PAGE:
An influential group of future mobility stakeholders are calling for a new policy on motoring taxation.
Nine organisations representing economists, fleets, motorists, the automotive industry, energy providers, and local government have contributed to a new BVRLA report: Road to Zero: time to shift gear on tax.
Together, they warn that the advent of increasingly connected, electric and shared road transport presents challenges and opportunities for future Government motoring tax policy.
They point to the impending decline in revenues from the current CO2 emissions-based regime and highlight the potential for a new tax system that could help tackle devolved transport priorities including urban air quality and congestion.
The report, which was also endorsed by leading MPs, reveals consistent findings and attitudes among its contributors, including:
- “No change” on vehicle tax isn’t an option: the consequences for drivers and the environment are too severe and the opportunities to seize are too great
- New technologies present an opportunity to develop a fairer and more sophisticated tax system that could be based on distance travelled, time of journey, location or air pollution
- Government taxes and incentives need to give fleets and motorists a clearer and more consistent long-term message that investing in plug-in electric vehicles will bring economic benefits
- The Treasury needs to protect future motoring tax receipts as drivers move to electric vehicles and CO2 -based income declines – by up to £2bn per year
- The UK’s increasingly devolved transport policy has given cities and regions greater powers to impose local motoring charges and taxes. Local policymakers need greater national government support in designing and implementing these schemes so that they are both fair and consistent
- The way we are driving is changing – from ownership to shared use – and the tax system needs to keep up.
The BVRLA wants the report to stimulate a dynamic discussion between drivers, the automotive supply chain and policymakers about creating a tax system fit for the future. Launching the report today, the BVRLA’s Chief Executive, Gerry Keaney, said:
“Time to Shift Gear on Tax is the first report of its kind, bringing together a host of policy perspectives and ideas that all demonstrate the urgent need for vehicle tax reform. We thank all our partners for their brilliant contributions.
Fuel duty, VED and Company Car Tax have been successful in driving down carbon emissions. Now it is time to go back to the drawing board and explore how the fiscal regime could also make roads safer, less congested and fit for the future.”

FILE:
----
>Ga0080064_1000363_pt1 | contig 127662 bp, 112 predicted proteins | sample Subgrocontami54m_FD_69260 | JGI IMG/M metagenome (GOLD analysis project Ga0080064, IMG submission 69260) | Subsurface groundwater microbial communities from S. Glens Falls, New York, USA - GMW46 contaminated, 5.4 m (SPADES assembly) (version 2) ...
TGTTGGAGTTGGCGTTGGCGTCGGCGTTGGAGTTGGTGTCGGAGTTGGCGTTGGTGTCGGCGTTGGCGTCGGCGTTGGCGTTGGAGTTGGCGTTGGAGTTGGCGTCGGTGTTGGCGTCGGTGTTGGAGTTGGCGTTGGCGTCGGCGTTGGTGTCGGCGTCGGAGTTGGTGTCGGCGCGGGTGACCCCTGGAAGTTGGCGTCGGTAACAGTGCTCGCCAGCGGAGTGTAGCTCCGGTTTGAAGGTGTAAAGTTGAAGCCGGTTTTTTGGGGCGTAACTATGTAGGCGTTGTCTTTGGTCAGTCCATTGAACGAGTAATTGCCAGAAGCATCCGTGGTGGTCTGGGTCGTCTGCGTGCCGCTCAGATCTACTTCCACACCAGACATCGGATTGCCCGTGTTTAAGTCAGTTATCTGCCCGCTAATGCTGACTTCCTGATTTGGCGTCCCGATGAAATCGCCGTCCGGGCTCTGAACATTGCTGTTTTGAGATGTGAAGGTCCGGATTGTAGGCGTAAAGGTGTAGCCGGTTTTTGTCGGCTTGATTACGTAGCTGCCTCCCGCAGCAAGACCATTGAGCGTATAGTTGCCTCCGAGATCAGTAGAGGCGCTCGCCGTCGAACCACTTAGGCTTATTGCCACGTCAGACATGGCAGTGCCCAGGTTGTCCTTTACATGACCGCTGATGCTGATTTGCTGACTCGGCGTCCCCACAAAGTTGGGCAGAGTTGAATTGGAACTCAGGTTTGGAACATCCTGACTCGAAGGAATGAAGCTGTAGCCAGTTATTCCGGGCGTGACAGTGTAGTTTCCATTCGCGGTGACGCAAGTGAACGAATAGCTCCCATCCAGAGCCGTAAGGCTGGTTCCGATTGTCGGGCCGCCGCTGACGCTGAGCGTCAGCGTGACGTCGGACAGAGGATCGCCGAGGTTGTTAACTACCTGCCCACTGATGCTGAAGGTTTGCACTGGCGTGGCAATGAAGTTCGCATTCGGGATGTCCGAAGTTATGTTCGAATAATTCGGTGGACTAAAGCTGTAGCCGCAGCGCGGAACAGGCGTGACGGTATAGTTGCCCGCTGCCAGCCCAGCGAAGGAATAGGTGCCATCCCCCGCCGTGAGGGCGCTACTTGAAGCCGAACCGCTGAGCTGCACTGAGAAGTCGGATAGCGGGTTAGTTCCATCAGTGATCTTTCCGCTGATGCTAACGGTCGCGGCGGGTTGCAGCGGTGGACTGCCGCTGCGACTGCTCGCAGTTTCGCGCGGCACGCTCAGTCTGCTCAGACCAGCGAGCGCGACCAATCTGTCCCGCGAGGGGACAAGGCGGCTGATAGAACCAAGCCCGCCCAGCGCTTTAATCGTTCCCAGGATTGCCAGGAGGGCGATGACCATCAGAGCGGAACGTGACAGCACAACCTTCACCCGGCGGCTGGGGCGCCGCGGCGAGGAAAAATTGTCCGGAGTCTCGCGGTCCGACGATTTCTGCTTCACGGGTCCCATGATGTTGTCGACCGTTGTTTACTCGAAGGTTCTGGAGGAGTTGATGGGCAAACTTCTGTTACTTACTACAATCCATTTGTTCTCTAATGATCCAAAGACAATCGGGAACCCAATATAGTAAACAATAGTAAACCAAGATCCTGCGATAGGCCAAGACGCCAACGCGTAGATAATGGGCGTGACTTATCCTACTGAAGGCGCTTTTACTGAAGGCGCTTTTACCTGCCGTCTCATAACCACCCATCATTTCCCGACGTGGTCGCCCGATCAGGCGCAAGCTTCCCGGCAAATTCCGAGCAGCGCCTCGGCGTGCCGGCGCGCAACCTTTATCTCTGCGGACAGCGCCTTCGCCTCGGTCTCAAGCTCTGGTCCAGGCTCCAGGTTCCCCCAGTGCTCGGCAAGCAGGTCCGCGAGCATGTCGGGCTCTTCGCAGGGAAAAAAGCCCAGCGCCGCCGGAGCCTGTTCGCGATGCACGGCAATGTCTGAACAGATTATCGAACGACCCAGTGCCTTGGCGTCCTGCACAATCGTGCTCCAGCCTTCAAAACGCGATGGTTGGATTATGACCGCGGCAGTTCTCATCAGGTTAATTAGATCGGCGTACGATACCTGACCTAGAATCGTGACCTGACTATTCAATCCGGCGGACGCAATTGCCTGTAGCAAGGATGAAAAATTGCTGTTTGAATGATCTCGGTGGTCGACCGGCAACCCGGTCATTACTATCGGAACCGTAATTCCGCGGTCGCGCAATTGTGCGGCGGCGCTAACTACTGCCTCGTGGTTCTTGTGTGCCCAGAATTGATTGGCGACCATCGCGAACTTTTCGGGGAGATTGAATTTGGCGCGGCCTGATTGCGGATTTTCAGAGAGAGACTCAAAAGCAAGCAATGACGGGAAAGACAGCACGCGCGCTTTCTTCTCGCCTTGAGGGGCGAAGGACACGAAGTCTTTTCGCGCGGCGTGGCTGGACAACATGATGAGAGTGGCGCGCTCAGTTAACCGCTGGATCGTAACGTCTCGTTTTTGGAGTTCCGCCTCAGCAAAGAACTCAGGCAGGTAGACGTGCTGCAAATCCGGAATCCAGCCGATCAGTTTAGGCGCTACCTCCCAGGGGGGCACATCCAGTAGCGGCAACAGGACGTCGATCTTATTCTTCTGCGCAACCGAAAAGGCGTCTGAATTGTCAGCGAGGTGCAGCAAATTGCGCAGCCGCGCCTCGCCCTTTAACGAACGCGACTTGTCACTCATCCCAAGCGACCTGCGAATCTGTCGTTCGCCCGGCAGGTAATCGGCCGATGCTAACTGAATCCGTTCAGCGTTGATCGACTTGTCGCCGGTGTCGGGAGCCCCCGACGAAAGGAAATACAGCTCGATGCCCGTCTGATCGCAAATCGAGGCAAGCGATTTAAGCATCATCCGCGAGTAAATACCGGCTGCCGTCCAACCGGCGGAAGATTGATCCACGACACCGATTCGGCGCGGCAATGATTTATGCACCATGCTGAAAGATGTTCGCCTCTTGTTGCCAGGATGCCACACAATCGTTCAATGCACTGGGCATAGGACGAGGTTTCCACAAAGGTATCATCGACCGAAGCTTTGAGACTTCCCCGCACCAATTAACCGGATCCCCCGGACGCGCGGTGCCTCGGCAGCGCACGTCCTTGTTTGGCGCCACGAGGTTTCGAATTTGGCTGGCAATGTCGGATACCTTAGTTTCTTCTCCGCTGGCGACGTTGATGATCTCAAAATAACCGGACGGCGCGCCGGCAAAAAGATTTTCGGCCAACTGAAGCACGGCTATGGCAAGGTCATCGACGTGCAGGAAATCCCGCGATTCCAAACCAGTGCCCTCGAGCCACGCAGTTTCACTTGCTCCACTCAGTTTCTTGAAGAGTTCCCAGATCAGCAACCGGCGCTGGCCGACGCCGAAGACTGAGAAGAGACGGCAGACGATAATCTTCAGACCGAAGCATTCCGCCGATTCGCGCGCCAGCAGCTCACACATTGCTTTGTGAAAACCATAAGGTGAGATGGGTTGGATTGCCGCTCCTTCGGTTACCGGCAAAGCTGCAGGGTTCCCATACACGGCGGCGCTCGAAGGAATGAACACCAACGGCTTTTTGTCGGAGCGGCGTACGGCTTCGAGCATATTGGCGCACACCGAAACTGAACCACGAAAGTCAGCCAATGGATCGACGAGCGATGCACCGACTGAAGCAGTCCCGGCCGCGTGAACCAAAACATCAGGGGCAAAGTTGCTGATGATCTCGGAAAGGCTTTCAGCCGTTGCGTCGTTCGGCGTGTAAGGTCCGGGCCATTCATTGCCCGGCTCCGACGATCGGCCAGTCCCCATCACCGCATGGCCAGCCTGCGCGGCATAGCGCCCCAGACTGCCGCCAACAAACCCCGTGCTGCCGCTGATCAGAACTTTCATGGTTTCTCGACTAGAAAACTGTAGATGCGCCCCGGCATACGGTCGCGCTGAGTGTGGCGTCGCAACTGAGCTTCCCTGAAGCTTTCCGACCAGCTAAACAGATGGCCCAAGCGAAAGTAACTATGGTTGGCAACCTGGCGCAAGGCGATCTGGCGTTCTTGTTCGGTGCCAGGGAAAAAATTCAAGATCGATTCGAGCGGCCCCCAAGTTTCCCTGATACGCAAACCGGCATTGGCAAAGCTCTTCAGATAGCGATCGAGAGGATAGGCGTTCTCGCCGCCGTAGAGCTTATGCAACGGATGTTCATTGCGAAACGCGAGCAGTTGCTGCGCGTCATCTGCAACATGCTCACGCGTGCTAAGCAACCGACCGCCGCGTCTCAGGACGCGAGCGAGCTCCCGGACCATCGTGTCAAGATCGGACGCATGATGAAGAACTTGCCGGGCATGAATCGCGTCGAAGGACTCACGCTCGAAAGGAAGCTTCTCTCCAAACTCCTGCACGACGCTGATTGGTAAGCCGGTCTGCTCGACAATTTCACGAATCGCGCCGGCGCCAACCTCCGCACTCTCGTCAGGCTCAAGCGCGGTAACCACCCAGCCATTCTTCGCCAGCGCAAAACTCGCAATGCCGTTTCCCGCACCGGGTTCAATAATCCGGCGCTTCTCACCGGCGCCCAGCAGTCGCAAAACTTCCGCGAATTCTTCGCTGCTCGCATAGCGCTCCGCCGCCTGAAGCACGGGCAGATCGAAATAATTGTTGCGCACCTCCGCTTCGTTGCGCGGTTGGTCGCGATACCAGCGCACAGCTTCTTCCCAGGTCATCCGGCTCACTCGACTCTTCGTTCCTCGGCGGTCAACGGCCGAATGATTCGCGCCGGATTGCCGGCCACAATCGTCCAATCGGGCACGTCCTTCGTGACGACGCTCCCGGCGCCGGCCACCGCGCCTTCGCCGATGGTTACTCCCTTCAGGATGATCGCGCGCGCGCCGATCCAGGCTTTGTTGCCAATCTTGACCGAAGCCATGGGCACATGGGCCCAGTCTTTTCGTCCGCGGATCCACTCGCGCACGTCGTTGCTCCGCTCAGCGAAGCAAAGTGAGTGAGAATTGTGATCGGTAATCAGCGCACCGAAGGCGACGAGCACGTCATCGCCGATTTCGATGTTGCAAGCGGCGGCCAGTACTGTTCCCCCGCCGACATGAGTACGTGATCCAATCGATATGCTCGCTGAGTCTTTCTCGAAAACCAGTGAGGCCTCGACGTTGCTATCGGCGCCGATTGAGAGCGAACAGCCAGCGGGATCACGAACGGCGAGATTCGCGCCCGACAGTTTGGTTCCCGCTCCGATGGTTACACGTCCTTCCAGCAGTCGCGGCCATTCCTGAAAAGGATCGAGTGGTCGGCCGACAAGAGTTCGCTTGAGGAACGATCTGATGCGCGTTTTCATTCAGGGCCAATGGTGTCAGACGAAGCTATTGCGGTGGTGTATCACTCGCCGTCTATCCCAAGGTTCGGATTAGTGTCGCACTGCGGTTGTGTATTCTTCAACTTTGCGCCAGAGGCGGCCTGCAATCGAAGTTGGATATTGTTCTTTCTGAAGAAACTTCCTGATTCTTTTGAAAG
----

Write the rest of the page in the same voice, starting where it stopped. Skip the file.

Building on the report, most of the contributors have also co-signed a letter to the Chancellor, calling on the government to:
- Commission an independent and wide-ranging review into the modernisation of the motoring tax system for a zero-emission future.
- Focus on delivering a fair, transparent and adaptable national motoring tax regime capable of funding the UK road network and driving behaviour change that reduces congestion and air pollution.
- Develop a national road-user charging policy that can support cities and regions if they choose to implement local motoring charging schemes.
Gerry Keaney continued “We want the report to kick-start a process of change, with industry working with the Treasury. A taskforce with the kind of expertise shown in the report will help drive this forward.
“The exciting vision set out by the Government’s Road to Zero Report and Industrial Strategy demonstrates that transport is a priority. UK policymakers have been busy creating the right infrastructure and regulatory environment for connected, autonomous and electric cars. Now is the time to look at tax.”
Two Chairs of the UK Parliament's leading environmental watchdogs also contributed to the report, with Labour MP Mary Creagh, and Conservative MP Neil Parish also giving their take on the Government's route to achieving it's own green ambitions.
Notes to editors:
Road to Zero: time to shift gear on tax can be downloaded on the BVRLA website.
The full list of contributors to the report includes BP Chargemaster, Cambridge Econometrics, Cebr, Centre for London, DriveNow, Energy UK, RAC, Ricardo and Zenith.
BVRLA, Cambridge Econometrics, Centre for London, DriveNow, Energy UK, Ricardo and Zenith have signed the letter to the Chancellor of the Exchequer.
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